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Maximize Your Cardio

You probably have a love-hate relationship with the next level of cardiovascular training: aerobic capacity or VO2max training. It is heart-pumping hard exercise. It could leave you feeling euphoric, but it is not for the faint of heart. Fortunately, you will reap many rewards for spending a relatively small amount of time on VO2max training. By devoting only about 8% of your training time to VO2max training, you will significantly upgrade the work capacity of your cardiovascular system. Your heart will begin to pump more blood with each beat (increased stroke volume), your resting heart rate will decrease, and your metabolism will increase. Although any type of cardiovascular exercise strengthens the heart to some extent, VO2max training, in particular, improves the efficiency of the cardiovascular system. It enables the body to absorb more of the oxygen coming in and convert it to high levels of energy. The net result is decreased risk for cardiovascular disease.
During VO2max training, you move one step up the intensity scale. To stimulate cellular adaptation, you work at 70% of your VO2max. To increase your lactate threshold, you work at 80 to 85% of your VO2max. To increase your VO2max itself, you work for short periods at 90-100% VO2max intensity. Hence, your VO2max is not necessarily a fixed number. It may increase or decrease depending on how your train.
Also, understand that VO2max refers to a two step process concerning oxygen intake. The first part is the maximum amount of oxygen your body could consume at one time. The second part is how much of that consumed oxygen gets delivered to working cells and used to produce energy. In other words, simply consuming large volumes of oxygen alone does not result in increased energy production. You must train your body to efficiently process the oxygen at the cellular level. Hence, cellular adaptation and lactate threshold training are important in conjunction with VO2max training to prepare the body for increased oxygen intake and absorption.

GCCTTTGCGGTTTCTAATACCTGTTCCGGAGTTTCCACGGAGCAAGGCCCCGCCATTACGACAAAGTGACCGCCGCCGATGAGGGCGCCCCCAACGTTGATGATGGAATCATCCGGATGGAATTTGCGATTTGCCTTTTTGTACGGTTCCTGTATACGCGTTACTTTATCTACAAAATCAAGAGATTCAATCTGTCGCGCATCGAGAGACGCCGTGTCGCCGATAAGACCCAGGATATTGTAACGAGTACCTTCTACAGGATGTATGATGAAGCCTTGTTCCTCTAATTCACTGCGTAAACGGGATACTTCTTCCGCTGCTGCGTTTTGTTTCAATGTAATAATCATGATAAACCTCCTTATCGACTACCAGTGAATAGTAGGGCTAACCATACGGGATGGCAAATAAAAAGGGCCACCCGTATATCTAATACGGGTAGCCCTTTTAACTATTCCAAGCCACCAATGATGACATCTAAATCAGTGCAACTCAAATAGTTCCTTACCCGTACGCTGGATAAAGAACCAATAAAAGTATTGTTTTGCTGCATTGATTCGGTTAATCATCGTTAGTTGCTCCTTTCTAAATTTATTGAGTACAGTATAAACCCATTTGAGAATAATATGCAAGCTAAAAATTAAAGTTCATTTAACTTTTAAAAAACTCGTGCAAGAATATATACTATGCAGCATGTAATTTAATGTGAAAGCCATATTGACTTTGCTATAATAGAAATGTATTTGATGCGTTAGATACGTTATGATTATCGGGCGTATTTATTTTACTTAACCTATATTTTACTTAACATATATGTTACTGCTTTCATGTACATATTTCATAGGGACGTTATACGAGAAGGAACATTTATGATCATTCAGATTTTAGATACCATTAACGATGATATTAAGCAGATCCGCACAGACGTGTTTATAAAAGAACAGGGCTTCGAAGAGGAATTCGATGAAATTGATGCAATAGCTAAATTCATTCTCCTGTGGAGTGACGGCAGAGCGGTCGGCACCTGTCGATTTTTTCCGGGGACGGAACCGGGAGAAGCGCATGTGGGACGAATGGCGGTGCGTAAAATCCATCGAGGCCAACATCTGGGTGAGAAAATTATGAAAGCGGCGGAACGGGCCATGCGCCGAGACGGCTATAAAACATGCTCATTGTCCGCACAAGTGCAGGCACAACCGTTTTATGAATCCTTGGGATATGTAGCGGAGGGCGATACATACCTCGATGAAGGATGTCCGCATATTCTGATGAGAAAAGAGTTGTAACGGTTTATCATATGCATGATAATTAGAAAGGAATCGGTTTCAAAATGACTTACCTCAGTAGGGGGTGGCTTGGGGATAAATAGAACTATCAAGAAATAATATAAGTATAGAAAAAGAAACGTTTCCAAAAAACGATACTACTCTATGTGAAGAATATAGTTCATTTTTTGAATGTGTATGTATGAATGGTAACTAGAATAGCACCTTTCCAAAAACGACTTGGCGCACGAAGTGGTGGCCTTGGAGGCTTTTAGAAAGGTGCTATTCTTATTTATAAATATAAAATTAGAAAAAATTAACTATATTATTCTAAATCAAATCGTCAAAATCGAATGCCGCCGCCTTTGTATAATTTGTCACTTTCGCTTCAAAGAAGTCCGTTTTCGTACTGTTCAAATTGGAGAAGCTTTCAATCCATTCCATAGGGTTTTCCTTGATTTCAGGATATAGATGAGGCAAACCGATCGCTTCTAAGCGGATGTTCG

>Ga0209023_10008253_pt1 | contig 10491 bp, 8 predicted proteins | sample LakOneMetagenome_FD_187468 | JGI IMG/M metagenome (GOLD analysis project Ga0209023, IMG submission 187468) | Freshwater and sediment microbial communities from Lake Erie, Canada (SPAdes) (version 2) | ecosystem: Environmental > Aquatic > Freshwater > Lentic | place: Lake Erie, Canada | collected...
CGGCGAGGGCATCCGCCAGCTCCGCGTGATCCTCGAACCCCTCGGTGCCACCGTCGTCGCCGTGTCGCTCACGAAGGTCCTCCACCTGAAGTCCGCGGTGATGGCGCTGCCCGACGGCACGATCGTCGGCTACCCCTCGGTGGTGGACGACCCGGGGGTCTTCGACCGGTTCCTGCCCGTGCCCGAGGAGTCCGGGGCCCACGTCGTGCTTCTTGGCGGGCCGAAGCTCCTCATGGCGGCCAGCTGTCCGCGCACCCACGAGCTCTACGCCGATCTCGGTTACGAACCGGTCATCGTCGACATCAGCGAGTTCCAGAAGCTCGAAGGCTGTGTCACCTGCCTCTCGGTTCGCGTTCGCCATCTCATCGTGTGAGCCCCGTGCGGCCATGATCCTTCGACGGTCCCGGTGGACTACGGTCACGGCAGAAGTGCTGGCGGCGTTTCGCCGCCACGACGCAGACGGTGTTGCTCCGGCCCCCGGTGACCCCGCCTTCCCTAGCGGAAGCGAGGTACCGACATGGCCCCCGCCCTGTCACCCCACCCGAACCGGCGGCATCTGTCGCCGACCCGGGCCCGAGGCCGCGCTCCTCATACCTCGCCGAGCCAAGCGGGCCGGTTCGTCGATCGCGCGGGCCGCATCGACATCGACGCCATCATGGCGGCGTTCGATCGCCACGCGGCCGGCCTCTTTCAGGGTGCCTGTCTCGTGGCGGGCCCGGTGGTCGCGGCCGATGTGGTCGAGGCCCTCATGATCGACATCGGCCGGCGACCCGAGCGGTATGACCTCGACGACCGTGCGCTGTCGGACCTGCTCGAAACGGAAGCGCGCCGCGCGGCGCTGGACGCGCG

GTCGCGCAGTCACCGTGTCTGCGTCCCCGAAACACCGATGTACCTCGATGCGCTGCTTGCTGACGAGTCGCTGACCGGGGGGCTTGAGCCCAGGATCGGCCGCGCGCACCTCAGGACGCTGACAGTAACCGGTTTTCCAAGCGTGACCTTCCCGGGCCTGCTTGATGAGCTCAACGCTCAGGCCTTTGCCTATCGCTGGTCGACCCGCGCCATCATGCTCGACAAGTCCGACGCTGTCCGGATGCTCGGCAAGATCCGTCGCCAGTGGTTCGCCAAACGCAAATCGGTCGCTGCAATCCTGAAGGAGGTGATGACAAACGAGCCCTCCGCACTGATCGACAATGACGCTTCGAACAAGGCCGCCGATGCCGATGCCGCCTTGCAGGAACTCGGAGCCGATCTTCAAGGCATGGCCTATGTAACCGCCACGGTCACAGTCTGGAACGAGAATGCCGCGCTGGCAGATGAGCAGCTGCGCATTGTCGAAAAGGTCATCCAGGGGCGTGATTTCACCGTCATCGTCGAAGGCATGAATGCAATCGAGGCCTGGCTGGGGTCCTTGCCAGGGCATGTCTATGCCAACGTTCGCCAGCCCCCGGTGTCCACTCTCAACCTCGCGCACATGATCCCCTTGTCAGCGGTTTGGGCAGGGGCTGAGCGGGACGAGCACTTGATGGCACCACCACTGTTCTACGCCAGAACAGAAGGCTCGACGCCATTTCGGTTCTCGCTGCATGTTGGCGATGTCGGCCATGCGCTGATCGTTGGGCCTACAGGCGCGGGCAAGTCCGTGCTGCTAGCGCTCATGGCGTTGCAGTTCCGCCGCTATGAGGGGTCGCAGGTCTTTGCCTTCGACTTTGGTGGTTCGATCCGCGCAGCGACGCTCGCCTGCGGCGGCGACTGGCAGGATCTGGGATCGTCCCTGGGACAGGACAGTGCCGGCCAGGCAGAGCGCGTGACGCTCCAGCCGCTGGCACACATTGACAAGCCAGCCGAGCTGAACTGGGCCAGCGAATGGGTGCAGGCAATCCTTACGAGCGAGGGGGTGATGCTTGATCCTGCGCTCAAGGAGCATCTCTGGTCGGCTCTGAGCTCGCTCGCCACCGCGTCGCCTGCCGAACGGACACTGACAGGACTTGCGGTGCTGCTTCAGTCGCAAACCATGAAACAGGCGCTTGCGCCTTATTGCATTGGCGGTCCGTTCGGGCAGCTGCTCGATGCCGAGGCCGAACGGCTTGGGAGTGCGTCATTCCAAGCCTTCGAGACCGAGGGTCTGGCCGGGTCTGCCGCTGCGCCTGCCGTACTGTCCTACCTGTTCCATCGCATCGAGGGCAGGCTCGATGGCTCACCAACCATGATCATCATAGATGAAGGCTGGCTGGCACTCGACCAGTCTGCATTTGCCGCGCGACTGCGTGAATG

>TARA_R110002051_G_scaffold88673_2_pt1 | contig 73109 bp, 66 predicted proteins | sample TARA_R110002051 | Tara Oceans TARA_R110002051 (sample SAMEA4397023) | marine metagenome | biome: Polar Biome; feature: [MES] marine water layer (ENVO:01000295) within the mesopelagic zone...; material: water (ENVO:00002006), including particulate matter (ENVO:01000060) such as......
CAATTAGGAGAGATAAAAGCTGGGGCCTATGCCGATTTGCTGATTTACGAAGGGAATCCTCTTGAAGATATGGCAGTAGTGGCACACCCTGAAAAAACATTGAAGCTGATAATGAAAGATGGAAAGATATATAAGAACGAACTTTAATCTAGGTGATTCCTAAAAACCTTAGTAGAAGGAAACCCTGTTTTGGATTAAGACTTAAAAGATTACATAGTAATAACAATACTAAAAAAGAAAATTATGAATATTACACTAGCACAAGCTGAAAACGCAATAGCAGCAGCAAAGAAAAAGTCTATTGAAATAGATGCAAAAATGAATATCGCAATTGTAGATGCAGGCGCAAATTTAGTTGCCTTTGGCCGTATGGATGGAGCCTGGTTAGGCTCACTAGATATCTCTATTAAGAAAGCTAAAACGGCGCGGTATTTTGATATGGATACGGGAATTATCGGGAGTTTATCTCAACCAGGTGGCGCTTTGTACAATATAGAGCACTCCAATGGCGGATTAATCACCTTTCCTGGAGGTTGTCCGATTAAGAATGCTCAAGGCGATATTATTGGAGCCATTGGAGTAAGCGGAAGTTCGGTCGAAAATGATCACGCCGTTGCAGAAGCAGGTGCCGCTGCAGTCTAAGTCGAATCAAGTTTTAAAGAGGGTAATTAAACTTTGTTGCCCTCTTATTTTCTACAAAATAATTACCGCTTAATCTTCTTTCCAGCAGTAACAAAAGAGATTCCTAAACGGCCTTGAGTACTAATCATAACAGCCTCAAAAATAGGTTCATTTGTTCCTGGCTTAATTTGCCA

Subjectively, VO2max training should feel “hard.” Get a medical clearance before starting this high intensity training. If you train with a heart rate monitor, work at the slowest pace that brings you up to 90% of your maximum heart rate. A faster pace will elicit your maximum heart rate, but it might put too much stress on your body and require a longer recovery period. Your goal is to work aerobically as hard as possible and minimize anaerobic energy production. A popular method for training at VO2max intensity is interval training. Interval training divides your high intensity work into short periods of hard work mixed with recovery periods of easier work. This keeps the high intensity work from becoming too stressful on your body. In addition, to avoid overtraining, limit your VO2max training to no more than 8% of your total volume for the week, and schedule 1 to 2 interval sessions for 3 to 4 weeks then replace with low intensity training for 1 to 2 weeks before resuming. 
Note that the interval training to increase lactate threshold discussed in Part 2 is different from interval training to increase aerobic capacity. Intervals appropriate for lactate threshold training are mini tempo runs, or “cruise” intervals. They are longer in duration with shorter rest periods than aerobic threshold intervals. Lactate threshold training is a lower intensity method stressing aerobic endurance over aerobic capacity. For example, lactate threshold training might involve 4 sets of 1 mile runs with 1 minute walk breaks between run intervals. Aerobic capacity intervals for the same 4 mile run might involve 8, half mile runs at a faster pace with 2 minute walk breaks in between intervals.